B-schools encourage teamwork

Updated: Nov 19 2005, 07:27am hrs
Having graduated from the Indian Institute of Management, Ahmedabad, almost four decades ago, my impressions are largely based on initial commencement of management education in India.

Thereafter, I have been associated with education in my capacity as faculty at management institutions like Narsee Monjee Institute of Management Studies as well as other institutes in Mumbai. As the chairperson of the KC College, as director of Mudra Institute of Communications Ahmedabad, on the advisory board for Management Studies of Bombay universities and as chairperson of the Continuing Education Committee of the Bombay Management Association.

The impressions given below are a reflection of the experience garnered from all the above and are largely a re-affirmation of the learning which I assimilated during my study at IIM-A (1969-1971). These learning are:

Management education provides an opportunity to sharpen your common sense and teach you the process by which you are a constant provider of solutions to whatever situation you are confronted with.

Management institutions encourage teamwork and achievement orientation. At IIM-A, we were also fortunate to learn about leadership and the utilisation of available resources.

While IIM-A provided a strong atmosphere for conceptual development, modern management also deals with skill enhancement. This would mean that the education provides learnings in both the why and the how of business results.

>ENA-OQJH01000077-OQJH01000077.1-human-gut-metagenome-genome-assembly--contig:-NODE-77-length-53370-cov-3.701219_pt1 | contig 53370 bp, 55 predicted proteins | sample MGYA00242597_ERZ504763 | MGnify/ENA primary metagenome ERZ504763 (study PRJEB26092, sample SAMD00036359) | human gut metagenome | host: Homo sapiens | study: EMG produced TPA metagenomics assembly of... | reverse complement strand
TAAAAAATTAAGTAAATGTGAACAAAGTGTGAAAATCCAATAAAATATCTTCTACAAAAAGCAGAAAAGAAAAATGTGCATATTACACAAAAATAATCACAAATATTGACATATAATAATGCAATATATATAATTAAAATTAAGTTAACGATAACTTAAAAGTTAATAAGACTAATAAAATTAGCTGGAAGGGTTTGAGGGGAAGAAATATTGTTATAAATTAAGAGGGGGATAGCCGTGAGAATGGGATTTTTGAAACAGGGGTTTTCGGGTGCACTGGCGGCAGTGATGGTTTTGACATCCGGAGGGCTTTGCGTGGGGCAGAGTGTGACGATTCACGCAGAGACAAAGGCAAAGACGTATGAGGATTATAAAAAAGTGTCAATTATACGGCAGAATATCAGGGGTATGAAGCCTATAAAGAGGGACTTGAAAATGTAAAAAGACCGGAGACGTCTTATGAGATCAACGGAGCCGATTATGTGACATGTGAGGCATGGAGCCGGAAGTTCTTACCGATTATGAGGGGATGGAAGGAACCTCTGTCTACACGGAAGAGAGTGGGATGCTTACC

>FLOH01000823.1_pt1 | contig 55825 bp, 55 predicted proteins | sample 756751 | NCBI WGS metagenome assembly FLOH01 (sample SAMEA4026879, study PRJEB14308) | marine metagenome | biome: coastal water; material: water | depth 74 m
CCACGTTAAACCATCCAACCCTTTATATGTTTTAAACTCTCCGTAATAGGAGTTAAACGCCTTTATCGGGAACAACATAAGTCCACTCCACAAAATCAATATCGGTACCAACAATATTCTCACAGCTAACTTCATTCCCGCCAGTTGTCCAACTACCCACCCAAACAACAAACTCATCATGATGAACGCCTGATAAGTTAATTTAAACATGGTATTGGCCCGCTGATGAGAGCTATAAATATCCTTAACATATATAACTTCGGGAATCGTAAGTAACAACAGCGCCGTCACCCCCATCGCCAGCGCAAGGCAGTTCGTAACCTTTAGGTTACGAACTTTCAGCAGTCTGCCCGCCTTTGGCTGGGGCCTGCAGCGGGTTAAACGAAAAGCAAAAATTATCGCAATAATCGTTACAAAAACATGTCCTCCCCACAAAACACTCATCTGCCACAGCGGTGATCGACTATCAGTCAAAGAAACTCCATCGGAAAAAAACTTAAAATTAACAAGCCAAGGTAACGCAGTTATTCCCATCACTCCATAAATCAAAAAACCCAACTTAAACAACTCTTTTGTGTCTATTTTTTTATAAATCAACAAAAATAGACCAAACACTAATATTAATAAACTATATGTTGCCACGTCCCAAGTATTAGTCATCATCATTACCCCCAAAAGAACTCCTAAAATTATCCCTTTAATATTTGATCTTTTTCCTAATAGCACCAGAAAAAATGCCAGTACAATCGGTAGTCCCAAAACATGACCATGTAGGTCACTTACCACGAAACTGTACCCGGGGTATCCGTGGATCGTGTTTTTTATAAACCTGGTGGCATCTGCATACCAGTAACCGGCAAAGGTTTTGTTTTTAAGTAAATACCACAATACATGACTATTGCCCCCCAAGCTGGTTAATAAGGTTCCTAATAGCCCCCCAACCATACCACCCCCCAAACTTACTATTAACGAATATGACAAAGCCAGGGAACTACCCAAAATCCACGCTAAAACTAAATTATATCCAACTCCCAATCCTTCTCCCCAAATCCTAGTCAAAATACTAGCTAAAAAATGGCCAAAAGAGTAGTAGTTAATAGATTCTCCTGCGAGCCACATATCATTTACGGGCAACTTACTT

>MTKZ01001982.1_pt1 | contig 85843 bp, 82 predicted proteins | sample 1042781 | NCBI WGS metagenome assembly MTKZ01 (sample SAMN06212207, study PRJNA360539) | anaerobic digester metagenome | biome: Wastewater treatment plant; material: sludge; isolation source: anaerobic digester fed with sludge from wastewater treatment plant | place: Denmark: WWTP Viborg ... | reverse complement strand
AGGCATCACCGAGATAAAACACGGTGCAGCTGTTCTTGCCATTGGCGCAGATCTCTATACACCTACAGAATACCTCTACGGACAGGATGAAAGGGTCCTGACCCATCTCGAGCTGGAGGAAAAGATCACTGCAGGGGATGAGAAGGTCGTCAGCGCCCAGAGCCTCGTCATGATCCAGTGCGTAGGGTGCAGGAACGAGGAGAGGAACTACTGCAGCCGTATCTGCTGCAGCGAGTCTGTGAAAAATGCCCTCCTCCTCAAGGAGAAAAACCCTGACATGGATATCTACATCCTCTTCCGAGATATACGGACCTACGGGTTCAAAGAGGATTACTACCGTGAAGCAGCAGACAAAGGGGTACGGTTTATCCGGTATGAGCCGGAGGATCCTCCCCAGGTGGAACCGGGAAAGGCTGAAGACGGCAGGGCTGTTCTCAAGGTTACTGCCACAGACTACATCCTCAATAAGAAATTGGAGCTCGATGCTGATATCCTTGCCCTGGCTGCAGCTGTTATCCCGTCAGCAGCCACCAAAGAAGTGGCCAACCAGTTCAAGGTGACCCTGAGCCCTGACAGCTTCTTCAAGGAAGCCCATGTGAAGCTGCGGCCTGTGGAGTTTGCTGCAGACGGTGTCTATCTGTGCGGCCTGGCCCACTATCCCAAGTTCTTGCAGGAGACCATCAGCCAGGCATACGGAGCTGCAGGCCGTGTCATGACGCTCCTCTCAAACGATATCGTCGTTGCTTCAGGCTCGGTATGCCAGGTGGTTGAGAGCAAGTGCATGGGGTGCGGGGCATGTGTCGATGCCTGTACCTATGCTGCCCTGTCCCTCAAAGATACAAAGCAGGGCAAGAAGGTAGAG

While personal interest took me into learning human relationship and human resource management, it is my view that most management institutes do not offer sufficient motivation and learning in the soft skills of a managers role.

While most management institutions identify the need for quantitative analysis and financial management, as a student pursuing specialisation in marketing management there was a reasonable amount of discomfort in attending to these subjects. However, learnings from the Business Policy and Strategic Management helped to balance the art and science of management.

Looking into the future, I would take the view that management education must provide strong capabilities in the management of ideas, communication, obligation to society, business ethics, and the leadership skills surrounding emotional intelligence. Management education must also, in future, offer more field and application experience to students through projects, rather than put too much emphasis on classroom learning only.

The author is director, Mudra Institute of Communications, Ahmedabad